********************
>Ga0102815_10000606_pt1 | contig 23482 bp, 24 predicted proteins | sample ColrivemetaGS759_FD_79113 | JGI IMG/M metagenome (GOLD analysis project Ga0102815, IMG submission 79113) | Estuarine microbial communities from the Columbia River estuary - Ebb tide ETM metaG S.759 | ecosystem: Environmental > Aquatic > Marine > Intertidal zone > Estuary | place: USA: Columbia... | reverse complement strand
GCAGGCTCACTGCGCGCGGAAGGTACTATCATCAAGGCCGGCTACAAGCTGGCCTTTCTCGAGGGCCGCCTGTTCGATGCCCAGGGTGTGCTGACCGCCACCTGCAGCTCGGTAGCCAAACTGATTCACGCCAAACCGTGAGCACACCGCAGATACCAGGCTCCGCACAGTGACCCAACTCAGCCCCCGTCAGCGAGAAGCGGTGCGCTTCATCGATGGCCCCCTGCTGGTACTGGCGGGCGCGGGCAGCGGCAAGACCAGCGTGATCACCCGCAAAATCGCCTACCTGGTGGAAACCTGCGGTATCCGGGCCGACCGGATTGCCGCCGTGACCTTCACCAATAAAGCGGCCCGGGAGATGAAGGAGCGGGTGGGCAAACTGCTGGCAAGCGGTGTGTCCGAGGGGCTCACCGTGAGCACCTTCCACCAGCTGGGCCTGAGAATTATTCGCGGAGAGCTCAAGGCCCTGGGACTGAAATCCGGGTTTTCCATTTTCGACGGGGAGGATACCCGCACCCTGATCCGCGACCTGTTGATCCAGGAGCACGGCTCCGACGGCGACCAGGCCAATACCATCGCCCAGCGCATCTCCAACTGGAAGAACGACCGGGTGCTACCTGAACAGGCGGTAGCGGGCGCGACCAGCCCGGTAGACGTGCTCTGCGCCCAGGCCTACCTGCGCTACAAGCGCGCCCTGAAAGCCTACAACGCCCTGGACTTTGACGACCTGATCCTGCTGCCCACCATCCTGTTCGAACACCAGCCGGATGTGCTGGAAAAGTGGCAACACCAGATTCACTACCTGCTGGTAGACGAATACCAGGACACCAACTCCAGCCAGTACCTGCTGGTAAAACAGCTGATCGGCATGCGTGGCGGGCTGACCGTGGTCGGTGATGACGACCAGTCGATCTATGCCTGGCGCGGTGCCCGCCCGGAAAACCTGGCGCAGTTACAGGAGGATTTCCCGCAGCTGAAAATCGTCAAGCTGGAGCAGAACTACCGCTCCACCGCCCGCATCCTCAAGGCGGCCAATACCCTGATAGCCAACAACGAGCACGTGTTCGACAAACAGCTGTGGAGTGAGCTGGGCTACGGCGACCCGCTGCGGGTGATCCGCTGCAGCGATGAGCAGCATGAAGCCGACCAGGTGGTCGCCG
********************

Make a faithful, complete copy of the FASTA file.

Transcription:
>Ga0102815_10000606_pt1 | contig 23482 bp, 24 predicted proteins | sample ColrivemetaGS759_FD_79113 | JGI IMG/M metagenome (GOLD analysis project Ga0102815, IMG submission 79113) | Estuarine microbial communities from the Columbia River estuary - Ebb tide ETM metaG S.759 | ecosystem: Environmental > Aquatic > Marine > Intertidal zone > Estuary | place: USA: Columbia... | reverse complement strand
GCAGGCTCACTGCGCGCGGAAGGTACTATCATCAAGGCCGGCTACAAGCTGGCCTTTCTCGAGGGCCGCCTGTTCGATGCCCAGGGTGTGCTGACCGCCACCTGCAGCTCGGTAGCCAAACTGATTCACGCCAAACCGTGAGCACACCGCAGATACCAGGCTCCGCACAGTGACCCAACTCAGCCCCCGTCAGCGAGAAGCGGTGCGCTTCATCGATGGCCCCCTGCTGGTACTGGCGGGCGCGGGCAGCGGCAAGACCAGCGTGATCACCCGCAAAATCGCCTACCTGGTGGAAACCTGCGGTATCCGGGCCGACCGGATTGCCGCCGTGACCTTCACCAATAAAGCGGCCCGGGAGATGAAGGAGCGGGTGGGCAAACTGCTGGCAAGCGGTGTGTCCGAGGGGCTCACCGTGAGCACCTTCCACCAGCTGGGCCTGAGAATTATTCGCGGAGAGCTCAAGGCCCTGGGACTGAAATCCGGGTTTTCCATTTTCGACGGGGAGGATACCCGCACCCTGATCCGCGACCTGTTGATCCAGGAGCACGGCTCCGACGGCGACCAGGCCAATACCATCGCCCAGCGCATCTCCAACTGGAAGAACGACCGGGTGCTACCTGAACAGGCGGTAGCGGGCGCGACCAGCCCGGTAGACGTGCTCTGCGCCCAGGCCTACCTGCGCTACAAGCGCGCCCTGAAAGCCTACAACGCCCTGGACTTTGACGACCTGATCCTGCTGCCCACCATCCTGTTCGAACACCAGCCGGATGTGCTGGAAAAGTGGCAACACCAGATTCACTACCTGCTGGTAGACGAATACCAGGACACCAACTCCAGCCAGTACCTGCTGGTAAAACAGCTGATCGGCATGCGTGGCGGGCTGACCGTGGTCGGTGATGACGACCAGTCGATCTATGCCTGGCGCGGTGCCCGCCCGGAAAACCTGGCGCAGTTACAGGAGGATTTCCCGCAGCTGAAAATCGTCAAGCTGGAGCAGAACTACCGCTCCACCGCCCGCATCCTCAAGGCGGCCAATACCCTGATAGCCAACAACGAGCACGTGTTCGACAAACAGCTGTGGAGTGAGCTGGGCTACGGCGACCCGCTGCGGGTGATCCGCTGCAGCGATGAGCAGCATGAAGCCGACCAGGTGGTCGCCG